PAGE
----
Oral drugs in health basket can wipe out hepatitis C in a decade

Those who have been infected are being gradually invited by their doctors to undergo the treatment, with the aim of eradicating the disease, for which there is no preventive vaccination.

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June 29, 2017 23:38
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doctor 311. (photo credit: Avi Hayoun)

 
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Hepatitis C, a potentially fatal liver disease that affects some 2.5% of the population, is likely to be wiped out in a decade, thanks to highly effective drugs that are included in the basket of medical technologies covered by the health funds.

That’s the prediction of Dr. Tova Goldberg Klein, a hepatologist in the liver unit of Hadassah-University Medical Center in Jerusalem’s Ein Kerem, speaking at the Eighth Jerusalem Conference for Family and Community Physicians at the David Citadel Hotel on Wednesday.

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The all-day event, co-chaired by family medicine specialist Prof. Amnon Lahad and attended by some 100 family doctors from around the city, addressed a wide variety of problems dealt with by primary physicians including asthma, reluctance by parents to take children for vaccinations, smoking, contraception, diabetes and new cardiac drugs.

Klein said that various new drugs for hepatitis C, which if untreated can lead to cirrhosis and liver cancer, were introduced in 2011, but they were injected and caused a wide variety of side effects. They did not constitute a cure.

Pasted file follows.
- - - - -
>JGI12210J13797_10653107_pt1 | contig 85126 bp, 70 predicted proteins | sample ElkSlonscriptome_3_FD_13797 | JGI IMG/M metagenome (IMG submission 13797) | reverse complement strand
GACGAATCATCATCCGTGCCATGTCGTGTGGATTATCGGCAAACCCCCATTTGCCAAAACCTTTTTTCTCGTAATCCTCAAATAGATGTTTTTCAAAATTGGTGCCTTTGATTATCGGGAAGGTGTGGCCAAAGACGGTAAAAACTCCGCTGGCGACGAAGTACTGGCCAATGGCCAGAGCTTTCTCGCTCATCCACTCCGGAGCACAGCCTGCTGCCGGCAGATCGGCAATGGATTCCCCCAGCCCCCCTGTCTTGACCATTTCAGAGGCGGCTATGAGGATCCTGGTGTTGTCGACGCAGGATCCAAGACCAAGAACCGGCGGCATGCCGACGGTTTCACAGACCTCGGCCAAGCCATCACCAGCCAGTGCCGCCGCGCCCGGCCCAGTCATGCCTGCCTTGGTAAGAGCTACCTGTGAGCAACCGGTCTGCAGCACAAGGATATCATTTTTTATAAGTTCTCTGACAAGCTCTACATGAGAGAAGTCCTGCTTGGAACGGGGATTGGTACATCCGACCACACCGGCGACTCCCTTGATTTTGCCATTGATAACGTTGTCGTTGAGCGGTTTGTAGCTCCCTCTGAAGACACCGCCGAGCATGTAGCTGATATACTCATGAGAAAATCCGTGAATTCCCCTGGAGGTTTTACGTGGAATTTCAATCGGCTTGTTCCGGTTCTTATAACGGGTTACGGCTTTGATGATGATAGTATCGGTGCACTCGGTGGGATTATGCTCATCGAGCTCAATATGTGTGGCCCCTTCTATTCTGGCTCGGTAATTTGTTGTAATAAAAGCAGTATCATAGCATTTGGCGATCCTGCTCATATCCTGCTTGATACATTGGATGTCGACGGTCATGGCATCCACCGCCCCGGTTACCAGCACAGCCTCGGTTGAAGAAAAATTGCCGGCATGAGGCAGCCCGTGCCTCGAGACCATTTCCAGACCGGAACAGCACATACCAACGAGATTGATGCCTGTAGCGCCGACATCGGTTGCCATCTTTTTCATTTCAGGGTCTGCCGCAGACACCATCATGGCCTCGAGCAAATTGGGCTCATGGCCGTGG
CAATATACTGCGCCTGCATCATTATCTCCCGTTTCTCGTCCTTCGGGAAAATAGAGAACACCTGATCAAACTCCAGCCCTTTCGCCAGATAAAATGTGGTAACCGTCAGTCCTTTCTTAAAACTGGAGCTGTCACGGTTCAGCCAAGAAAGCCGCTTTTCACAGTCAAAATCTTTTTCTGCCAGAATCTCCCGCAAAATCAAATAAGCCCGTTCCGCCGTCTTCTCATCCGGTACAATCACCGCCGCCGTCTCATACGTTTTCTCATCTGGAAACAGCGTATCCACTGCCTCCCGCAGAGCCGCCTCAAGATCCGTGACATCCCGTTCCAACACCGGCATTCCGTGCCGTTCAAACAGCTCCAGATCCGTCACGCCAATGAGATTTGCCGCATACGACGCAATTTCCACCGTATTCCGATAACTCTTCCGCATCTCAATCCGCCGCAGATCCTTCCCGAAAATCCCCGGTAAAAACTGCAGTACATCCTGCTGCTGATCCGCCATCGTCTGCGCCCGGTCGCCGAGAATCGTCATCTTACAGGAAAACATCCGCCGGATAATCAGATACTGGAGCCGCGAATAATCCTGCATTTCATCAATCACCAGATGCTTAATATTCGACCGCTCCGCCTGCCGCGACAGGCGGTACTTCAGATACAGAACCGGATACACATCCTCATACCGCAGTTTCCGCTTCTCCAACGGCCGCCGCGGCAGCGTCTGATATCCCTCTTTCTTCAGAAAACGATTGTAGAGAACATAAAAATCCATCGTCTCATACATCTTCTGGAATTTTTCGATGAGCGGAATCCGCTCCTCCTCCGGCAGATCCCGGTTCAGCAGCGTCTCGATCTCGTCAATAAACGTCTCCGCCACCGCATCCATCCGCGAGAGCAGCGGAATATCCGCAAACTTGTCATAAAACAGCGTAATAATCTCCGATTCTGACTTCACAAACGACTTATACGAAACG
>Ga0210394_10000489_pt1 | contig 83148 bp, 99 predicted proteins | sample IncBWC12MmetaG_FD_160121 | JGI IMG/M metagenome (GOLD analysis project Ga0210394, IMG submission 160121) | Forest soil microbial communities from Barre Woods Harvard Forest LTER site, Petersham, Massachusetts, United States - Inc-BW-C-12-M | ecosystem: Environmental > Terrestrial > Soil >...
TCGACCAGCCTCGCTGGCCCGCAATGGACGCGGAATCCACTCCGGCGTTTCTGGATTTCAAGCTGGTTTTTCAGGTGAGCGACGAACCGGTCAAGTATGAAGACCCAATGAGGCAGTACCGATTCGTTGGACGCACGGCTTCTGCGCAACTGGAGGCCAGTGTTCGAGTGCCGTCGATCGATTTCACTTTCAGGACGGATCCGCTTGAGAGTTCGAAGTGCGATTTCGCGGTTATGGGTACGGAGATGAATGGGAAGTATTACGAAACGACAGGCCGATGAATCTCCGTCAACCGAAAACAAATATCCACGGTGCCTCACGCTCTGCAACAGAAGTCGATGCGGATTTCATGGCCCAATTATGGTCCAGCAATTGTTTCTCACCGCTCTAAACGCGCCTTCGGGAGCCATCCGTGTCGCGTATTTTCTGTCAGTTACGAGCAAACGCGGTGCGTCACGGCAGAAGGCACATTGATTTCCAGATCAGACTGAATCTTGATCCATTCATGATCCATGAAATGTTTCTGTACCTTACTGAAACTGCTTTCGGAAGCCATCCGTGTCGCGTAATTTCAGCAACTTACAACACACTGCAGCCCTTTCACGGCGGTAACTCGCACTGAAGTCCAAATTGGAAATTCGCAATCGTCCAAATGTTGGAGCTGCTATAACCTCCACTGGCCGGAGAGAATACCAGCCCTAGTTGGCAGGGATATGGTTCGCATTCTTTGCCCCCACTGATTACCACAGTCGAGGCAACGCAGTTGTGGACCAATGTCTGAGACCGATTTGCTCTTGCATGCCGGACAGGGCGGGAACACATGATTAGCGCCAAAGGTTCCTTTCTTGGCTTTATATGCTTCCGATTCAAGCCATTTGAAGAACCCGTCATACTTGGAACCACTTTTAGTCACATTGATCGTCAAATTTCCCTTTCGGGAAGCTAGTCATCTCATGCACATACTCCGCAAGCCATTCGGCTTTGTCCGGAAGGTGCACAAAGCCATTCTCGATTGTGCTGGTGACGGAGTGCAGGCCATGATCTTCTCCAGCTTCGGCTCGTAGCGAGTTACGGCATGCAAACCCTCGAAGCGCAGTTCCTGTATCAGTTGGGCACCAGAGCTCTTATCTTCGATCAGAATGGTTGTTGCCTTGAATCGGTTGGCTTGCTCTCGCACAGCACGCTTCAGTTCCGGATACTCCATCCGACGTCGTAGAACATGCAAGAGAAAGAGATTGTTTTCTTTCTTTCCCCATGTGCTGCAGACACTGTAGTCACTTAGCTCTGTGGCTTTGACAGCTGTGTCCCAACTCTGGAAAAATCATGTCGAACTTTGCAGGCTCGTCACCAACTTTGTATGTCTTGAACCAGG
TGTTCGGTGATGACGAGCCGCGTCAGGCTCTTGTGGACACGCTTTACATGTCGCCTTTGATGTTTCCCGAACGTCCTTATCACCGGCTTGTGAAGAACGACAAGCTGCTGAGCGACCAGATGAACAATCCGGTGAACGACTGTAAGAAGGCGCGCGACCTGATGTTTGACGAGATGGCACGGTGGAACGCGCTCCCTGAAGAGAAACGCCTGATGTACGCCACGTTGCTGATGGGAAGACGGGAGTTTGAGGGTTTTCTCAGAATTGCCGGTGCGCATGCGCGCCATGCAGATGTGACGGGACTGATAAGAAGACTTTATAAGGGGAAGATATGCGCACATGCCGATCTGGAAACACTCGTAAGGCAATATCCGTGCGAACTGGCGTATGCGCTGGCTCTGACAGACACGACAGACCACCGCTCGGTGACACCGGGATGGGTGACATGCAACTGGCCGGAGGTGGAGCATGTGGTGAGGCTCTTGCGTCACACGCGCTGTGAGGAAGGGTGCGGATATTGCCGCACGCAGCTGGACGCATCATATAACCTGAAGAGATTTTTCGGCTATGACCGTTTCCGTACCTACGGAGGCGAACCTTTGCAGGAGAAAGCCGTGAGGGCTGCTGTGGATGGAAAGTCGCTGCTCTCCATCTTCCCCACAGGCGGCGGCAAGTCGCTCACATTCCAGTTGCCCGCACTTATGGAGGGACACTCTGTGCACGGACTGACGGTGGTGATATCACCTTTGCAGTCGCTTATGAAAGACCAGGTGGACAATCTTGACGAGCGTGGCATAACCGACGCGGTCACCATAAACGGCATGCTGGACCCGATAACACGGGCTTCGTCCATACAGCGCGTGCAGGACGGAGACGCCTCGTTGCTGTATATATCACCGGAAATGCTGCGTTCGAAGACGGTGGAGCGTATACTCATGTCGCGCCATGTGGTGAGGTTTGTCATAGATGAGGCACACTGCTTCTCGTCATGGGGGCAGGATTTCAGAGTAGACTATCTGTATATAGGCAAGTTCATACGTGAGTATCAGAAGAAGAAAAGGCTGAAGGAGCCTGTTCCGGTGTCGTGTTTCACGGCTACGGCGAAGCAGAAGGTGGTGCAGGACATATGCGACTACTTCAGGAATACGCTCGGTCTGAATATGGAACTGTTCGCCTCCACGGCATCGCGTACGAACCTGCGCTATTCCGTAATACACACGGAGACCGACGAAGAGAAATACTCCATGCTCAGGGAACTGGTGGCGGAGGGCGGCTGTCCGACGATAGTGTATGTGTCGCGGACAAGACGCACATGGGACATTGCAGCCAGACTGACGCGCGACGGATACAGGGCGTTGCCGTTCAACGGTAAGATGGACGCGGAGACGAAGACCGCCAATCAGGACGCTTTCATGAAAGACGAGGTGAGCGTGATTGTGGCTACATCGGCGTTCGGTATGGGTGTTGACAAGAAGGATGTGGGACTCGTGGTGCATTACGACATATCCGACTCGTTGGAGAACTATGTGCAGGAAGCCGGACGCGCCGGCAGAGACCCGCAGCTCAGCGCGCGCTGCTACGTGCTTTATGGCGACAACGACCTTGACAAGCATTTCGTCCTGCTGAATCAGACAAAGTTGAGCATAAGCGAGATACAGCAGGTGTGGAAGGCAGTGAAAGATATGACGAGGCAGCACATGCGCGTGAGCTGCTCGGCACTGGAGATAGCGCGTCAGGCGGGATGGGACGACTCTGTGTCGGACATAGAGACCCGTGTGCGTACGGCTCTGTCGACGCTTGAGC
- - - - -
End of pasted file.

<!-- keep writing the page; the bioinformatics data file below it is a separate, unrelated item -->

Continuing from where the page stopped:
However, since 2014, there have been protein and polymerase inhibitors called sofosbuvir, daclatasvir and the sofosbuvir/ ledipasvir combination – pills taken once a day for about 12 weeks. At the end of treatment, which rarely involves side effects, the hepatitis C patient is almost always cured. The regimen costs $100,000 apiece, but the cost is going down because of competition among drug companies, she said.

Those who have been infected are being gradually invited by their doctors to undergo the treatment, with the aim of eradicating the disease, for which there is no preventive vaccination (unlike hepatitis B).

The most common of the four hepatitis C genotypes in Israel is genotype 1, which is well handled by the new drugs, said Klein. Prevention of hepatitis C infection depends upon reducing the risk of exposure to the virus in healthcare settings and in higher-risk populations, including emigrants from Eastern Europe, people who inject drugs, people with tattoos and through sexual contact. Most people have no idea they were infected as they were asymptomatic. In a fifth, the virus was naturally eradicated by the immune system, but in the rest, the virus was not. “So we have to treat all those with hepatitis C antibodies,” the doctor said.

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